He recalled that Russia, and the Soviet Union before it, spent many decades "perfecting the technology for the long-term operation of space stations, while for the Chinese this large project will be their first. I strongly doubt that they will be able to implement it immediately and over the long term [without help]."
"But if a strong player like Russia joins the Chinese space station project, it would immediately transform," the expert added. "I'm not even talking about the fact that by some strange coincidence the planned docking station of the Chinese station coincides with Russian standards, meaning there would be no problem with docking for Russian ships."
As for the issue of different standards on orbit, Ionin recalled that NASA had over a long period launched their shuttles into various orbits, including to the ISS. "Therefore, nothing prevents us from launching vessels to the Chinese space station, which in the future could grow into a new, large project."
Ultimately, Ionin stressed that it's necessary to promote possible Russian-Chinese cooperation in space using all possible means. Notwithstanding any problems that would almost certainly arise in cooperation between Roscosmos and the China National Space Administration, these are nothing compared to the opportunities gained by both sides.
For his part, Ivan Moiseyev, the scientific director of the Institute of Space Policy think tank, told the online paper that while cooperation with other countries was important, the issue of the Chinese station's planned orbital inclination was a major stumbling block for cooperation with Russia.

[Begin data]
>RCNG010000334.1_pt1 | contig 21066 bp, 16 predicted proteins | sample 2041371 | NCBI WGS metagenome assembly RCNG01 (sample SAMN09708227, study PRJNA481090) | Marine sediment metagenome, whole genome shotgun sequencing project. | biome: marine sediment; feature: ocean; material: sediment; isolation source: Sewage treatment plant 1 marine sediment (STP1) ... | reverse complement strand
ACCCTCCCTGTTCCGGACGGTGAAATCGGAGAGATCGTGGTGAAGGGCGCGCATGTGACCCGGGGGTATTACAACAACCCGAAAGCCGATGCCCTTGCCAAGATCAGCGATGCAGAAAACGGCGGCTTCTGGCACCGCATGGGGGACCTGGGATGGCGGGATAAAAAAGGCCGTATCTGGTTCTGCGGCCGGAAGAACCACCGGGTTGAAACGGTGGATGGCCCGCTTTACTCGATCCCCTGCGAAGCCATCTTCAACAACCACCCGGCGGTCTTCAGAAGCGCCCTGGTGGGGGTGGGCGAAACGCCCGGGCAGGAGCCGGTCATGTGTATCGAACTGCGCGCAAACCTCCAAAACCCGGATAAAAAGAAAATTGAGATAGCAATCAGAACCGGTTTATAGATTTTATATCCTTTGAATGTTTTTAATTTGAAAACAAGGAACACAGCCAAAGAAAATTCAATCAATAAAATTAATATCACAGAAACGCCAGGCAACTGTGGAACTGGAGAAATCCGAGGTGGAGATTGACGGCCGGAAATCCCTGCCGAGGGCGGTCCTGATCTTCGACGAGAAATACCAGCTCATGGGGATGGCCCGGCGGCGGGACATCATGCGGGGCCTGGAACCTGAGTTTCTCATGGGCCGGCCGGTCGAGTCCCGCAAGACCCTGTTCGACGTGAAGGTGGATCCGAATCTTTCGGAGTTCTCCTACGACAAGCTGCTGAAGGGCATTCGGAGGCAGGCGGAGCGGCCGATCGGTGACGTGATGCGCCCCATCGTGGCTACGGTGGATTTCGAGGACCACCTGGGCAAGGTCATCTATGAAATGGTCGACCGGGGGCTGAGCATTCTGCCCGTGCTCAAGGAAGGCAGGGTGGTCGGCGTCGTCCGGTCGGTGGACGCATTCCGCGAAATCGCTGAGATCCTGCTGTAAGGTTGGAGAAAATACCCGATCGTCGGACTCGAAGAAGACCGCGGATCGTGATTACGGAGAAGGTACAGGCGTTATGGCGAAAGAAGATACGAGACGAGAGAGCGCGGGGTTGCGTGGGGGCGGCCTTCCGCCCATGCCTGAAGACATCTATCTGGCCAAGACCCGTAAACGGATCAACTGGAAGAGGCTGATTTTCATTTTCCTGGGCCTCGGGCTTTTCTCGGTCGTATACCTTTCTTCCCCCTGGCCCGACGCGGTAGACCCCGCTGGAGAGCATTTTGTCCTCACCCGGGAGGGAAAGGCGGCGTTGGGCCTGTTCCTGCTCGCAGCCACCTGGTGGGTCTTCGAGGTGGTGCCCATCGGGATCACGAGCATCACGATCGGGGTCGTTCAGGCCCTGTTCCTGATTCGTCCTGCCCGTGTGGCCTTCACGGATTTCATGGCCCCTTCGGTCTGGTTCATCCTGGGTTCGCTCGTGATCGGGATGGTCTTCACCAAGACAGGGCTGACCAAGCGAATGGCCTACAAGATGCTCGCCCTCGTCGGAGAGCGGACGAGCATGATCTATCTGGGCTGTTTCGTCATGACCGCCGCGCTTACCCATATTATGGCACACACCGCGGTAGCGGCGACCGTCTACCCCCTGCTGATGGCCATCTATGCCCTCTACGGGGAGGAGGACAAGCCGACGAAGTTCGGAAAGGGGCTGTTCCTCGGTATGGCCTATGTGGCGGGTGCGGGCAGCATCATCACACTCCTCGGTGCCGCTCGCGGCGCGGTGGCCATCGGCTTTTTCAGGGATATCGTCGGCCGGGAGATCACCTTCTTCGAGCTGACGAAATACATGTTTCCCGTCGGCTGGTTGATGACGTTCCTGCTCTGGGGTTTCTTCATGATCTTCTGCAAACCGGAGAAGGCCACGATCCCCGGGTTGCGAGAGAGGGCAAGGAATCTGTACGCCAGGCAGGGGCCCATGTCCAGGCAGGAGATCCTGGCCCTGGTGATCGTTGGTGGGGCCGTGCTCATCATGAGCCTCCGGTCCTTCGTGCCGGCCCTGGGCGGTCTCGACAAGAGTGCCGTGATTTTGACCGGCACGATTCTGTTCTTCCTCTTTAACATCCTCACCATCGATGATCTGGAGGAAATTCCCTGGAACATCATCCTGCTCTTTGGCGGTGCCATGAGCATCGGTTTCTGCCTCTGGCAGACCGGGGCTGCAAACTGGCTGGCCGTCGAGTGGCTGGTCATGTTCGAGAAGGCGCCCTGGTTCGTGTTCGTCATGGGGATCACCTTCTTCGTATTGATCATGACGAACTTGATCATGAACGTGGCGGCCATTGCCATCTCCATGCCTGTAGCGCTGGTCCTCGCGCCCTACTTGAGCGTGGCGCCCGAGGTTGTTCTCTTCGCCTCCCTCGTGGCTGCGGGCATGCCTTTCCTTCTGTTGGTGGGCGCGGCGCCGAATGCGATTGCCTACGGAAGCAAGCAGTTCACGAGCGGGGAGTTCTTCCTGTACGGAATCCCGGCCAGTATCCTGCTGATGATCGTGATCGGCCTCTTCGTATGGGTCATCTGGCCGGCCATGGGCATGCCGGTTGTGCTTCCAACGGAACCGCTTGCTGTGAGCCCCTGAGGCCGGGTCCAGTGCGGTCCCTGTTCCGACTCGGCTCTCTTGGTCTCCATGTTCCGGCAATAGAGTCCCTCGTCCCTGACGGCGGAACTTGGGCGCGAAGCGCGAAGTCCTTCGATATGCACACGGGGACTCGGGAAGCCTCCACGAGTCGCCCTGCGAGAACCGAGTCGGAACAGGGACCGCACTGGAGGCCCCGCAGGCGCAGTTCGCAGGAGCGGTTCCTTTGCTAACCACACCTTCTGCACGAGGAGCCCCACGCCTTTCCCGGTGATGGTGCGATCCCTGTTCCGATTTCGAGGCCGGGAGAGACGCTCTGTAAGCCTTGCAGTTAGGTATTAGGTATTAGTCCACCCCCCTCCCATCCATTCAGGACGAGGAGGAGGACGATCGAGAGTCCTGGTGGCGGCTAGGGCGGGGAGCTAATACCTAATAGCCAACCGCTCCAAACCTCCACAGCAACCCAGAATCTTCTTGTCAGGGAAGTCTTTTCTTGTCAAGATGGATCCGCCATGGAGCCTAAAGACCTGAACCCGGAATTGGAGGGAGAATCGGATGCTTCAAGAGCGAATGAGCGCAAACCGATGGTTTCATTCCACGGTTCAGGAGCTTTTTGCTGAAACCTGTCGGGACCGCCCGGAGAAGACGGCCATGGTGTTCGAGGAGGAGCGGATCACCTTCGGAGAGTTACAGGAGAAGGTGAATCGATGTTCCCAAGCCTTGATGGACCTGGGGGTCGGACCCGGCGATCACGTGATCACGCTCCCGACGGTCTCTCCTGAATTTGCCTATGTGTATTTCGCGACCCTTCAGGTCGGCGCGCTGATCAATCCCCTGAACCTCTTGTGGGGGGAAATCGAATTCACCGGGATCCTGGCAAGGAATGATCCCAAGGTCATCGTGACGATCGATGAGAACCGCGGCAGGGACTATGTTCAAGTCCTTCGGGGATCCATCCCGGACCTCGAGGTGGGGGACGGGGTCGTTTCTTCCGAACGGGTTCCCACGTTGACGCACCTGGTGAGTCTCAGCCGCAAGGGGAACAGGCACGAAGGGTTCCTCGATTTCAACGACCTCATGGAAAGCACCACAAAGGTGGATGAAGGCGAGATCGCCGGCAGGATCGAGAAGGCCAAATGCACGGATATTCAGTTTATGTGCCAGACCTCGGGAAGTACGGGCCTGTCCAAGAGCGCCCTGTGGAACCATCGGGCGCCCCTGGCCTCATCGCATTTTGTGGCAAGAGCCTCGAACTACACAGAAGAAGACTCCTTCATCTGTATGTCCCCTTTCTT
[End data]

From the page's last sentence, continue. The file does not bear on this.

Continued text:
"The Chinese launch their satellites into orbit at an inclination of 40 degrees, and their space ports are further south than ours," the expert explained.
"Russia launches its space vehicles into orbit at an inclination of 51.6 degrees (the same as that of the ISS). If we start launching ships to the Chinese space station, we will lose out on the useful payload we can send up.
"This loss wouldn't be so significant for single launches, but given long-term cooperation would be strongly felt. Meanwhile, if the Chinese choose our preferred orbital inclination, then they too would lose on payload on a regular basis, and this is something that's quite expensive."
Moiseyev noted that based on his information, China's new space station will likely be similar to the Soviet Salyut-7 station, featuring several modules, "but its size will be two times less than the Mir space station."
China, he added, had already purchased many of Russia's existing space technologies in the 2000s. Therefore, he suggested that it's a big question whether they will need Russian expertise further.
As for the ISS, the expert said that while the international station will continue its work up to 2024, its future is uncertain, "even though all its participants, including the US, would benefit from its continuing its operation until 2028.
This is a fact because for the period after that, so far, no one has presented any plans, but has only held philosophical discussions. In the future, it will be necessary either to terminate the manned space program altogether, take a pause, or continue to use the ISS until a new idea arises that is of interest to all parties."
The ISS is a joint project involving Russia, the United States, Canada, Japan, and ten members of the European Space Agency.